Donizetti: Lucrezia Borgia

English National Opera

Coliseum, London, 1 February 2011 2 stars

English National Opera's history of success in staging the bel canto repertoire is dealt no favours whatsoever with their new production of Donizetti's Lucrezia Borgia. The company that once delivered world-class performances from Rosalind Plowright and Janet Baker in a now-famous production of the same composer's Mary Stuart comes nowhere near the standard of theatre or music it ought to be offering, though the singing is never less than competent.

In engaging the much-admired film director Mike Figgis to guide the production, ENO must have thought they investing in something cutting-edge – especially since the performance on 23 February will become the first live opera to be broadcast in a 3D 'quadcast: live on Sky Arts 2, Sky 3D, into cinemas in 3D and onto a 'behind-the-scenes' channel controlled by Figgis. Unfortunately, as is so often the case, the results are disappointing.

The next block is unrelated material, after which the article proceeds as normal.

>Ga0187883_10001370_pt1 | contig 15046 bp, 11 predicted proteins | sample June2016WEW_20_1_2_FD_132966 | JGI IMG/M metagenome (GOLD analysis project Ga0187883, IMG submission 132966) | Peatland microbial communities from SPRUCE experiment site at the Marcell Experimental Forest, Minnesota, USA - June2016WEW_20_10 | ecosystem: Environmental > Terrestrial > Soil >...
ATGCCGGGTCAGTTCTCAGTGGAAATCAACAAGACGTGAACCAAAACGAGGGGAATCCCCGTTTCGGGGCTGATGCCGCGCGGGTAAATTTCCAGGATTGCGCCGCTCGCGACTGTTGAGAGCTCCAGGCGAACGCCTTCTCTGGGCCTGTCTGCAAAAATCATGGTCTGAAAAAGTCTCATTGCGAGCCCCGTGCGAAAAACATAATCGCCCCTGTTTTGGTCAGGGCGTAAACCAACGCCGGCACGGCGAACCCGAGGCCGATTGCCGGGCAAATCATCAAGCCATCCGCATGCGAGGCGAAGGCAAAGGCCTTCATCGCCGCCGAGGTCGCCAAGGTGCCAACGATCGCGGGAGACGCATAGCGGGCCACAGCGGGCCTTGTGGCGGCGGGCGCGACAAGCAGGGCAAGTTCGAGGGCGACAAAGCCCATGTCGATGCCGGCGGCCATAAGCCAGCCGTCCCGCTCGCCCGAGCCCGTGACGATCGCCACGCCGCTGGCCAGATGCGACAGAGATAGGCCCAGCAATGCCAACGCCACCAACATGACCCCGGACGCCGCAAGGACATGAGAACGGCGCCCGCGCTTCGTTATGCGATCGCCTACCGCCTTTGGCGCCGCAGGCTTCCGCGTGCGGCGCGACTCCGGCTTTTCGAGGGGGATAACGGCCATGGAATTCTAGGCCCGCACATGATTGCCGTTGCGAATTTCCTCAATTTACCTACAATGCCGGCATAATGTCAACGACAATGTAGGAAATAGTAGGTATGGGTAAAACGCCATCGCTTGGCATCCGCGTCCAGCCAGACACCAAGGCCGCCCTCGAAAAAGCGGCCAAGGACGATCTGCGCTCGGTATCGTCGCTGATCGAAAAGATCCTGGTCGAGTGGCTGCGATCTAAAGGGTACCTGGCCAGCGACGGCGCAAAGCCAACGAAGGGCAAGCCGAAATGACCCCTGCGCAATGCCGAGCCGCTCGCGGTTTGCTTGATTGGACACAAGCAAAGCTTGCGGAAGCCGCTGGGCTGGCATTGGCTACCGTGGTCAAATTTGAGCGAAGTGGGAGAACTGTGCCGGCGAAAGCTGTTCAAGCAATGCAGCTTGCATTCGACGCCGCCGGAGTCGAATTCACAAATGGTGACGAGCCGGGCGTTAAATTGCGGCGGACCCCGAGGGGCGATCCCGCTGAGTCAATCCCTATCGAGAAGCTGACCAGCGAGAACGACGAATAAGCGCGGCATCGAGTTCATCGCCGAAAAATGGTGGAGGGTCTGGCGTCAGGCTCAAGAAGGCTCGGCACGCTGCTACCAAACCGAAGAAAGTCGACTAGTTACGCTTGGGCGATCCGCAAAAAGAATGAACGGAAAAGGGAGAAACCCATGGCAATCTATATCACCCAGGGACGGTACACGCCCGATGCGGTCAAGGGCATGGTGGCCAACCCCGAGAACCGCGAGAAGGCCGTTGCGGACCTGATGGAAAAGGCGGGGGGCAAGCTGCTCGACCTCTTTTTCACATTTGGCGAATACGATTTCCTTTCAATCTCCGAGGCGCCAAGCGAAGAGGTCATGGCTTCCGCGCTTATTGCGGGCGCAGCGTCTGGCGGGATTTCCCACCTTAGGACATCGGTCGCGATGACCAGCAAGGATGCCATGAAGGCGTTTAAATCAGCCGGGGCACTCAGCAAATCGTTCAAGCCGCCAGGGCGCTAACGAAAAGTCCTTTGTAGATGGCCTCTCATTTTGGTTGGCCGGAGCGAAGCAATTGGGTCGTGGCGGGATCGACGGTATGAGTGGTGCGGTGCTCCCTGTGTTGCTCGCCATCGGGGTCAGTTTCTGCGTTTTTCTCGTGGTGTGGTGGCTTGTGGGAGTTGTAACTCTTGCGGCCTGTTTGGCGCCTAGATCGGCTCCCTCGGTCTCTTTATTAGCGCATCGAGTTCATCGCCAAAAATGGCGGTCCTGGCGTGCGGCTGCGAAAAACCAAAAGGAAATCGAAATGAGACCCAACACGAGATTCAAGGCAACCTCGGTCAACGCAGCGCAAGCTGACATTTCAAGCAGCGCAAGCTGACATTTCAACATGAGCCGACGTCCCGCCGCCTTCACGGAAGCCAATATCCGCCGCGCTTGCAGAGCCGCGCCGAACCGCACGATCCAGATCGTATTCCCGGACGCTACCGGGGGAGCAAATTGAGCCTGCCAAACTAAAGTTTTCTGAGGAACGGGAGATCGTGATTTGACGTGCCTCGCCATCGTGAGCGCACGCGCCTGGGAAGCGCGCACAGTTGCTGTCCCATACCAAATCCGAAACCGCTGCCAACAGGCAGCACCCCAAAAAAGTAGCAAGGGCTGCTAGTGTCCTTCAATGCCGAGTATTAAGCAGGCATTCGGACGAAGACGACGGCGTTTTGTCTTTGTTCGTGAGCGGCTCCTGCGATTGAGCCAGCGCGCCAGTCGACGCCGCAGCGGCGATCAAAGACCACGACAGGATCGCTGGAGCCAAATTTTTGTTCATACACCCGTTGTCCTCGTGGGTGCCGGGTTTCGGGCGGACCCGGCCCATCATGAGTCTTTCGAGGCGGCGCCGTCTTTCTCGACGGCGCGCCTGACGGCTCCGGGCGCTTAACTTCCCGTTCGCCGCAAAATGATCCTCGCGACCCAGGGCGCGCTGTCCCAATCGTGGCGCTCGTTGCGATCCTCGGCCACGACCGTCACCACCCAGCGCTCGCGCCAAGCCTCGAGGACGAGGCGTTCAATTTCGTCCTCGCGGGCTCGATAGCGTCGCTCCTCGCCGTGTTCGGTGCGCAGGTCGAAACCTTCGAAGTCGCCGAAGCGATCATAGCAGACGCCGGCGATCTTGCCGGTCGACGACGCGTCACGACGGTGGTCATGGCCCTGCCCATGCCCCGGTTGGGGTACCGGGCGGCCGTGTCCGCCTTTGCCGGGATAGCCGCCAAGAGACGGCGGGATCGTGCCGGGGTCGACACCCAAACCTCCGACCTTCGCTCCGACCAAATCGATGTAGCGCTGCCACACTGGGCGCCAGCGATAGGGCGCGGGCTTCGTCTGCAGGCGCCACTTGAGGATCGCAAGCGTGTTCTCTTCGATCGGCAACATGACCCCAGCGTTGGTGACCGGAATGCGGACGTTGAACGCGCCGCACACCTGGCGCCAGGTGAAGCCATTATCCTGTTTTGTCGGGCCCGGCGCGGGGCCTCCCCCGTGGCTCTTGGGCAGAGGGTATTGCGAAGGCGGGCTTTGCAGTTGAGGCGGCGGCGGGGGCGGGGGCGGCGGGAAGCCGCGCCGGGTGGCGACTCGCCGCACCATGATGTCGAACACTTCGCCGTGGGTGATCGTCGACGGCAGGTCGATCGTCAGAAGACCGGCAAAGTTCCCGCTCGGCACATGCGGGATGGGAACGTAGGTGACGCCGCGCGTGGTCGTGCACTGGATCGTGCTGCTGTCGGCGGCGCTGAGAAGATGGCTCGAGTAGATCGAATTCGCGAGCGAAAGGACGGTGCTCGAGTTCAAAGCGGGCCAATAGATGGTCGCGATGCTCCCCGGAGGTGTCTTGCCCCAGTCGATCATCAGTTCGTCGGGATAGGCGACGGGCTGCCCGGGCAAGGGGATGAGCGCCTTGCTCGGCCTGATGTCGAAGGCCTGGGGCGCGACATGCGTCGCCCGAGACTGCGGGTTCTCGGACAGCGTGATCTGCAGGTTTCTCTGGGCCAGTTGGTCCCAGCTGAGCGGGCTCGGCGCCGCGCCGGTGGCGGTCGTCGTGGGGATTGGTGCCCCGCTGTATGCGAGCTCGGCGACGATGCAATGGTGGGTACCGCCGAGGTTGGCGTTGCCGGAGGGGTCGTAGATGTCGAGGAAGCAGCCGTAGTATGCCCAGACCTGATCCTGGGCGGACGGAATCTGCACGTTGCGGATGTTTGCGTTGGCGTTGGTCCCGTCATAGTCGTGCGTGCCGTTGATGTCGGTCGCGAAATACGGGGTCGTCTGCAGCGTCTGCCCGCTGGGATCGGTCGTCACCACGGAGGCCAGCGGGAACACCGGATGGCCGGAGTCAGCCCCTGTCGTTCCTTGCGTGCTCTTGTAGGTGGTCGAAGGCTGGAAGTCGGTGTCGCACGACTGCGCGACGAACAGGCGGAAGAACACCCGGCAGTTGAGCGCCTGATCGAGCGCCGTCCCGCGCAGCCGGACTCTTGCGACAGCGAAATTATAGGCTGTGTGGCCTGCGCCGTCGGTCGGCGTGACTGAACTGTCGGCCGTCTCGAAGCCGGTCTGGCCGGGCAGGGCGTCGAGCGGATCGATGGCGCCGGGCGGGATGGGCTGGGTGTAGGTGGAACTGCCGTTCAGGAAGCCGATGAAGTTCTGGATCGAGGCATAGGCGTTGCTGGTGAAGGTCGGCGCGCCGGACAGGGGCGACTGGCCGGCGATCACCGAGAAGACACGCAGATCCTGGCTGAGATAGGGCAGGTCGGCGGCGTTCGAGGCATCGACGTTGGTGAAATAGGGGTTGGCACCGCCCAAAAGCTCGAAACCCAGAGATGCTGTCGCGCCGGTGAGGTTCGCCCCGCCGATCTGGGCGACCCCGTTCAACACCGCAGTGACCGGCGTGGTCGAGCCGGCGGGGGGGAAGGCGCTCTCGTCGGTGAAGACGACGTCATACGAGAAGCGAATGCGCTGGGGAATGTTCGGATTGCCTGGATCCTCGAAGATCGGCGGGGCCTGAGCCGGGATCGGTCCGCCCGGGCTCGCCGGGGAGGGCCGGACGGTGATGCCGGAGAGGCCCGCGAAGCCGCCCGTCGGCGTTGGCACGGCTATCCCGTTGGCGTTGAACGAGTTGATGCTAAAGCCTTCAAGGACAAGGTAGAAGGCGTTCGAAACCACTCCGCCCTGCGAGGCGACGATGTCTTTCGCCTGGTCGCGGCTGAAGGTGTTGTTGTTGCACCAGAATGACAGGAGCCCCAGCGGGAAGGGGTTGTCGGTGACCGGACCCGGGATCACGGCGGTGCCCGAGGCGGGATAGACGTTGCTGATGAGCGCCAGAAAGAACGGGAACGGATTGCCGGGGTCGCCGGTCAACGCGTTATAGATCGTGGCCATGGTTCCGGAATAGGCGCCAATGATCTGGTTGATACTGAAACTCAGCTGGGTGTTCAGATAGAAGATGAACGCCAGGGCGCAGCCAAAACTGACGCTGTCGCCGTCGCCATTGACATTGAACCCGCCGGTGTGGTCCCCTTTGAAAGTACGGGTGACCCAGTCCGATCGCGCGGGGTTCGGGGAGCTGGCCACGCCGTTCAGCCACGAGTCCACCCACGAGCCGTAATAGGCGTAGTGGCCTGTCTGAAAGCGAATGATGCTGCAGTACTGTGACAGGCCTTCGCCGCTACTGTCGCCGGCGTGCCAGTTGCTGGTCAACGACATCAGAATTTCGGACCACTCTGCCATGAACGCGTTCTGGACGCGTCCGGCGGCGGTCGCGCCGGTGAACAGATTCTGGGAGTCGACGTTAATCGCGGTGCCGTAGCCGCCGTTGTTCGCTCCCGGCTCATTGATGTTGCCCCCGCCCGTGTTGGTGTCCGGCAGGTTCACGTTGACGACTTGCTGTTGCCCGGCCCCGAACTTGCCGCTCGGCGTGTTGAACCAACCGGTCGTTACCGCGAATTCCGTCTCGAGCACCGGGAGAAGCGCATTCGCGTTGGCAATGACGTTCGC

Figgis's approach to the piece is to try to illuminate the real-life experiences of Lucrezia Borgia that hide behind Donizetti's character by interspersing the opera's scenes with contextualising films about her biography and the society in which she lived. It's not a bad idea on paper, especially since the opera itself is comparatively short (just over a couple of hours of music). But there's the problem: Donizetti's primary concern was to adapt the story to suit the operatic conventions with which he was (somewhat liberally) playing in this piece, and has nothing to do with depicting history in a challenging way. (The censors saw to it that Lucrezia's incestuous relationship with her half-brother was removed from Romani's adaptation of Victor Hugo's play, for instance.)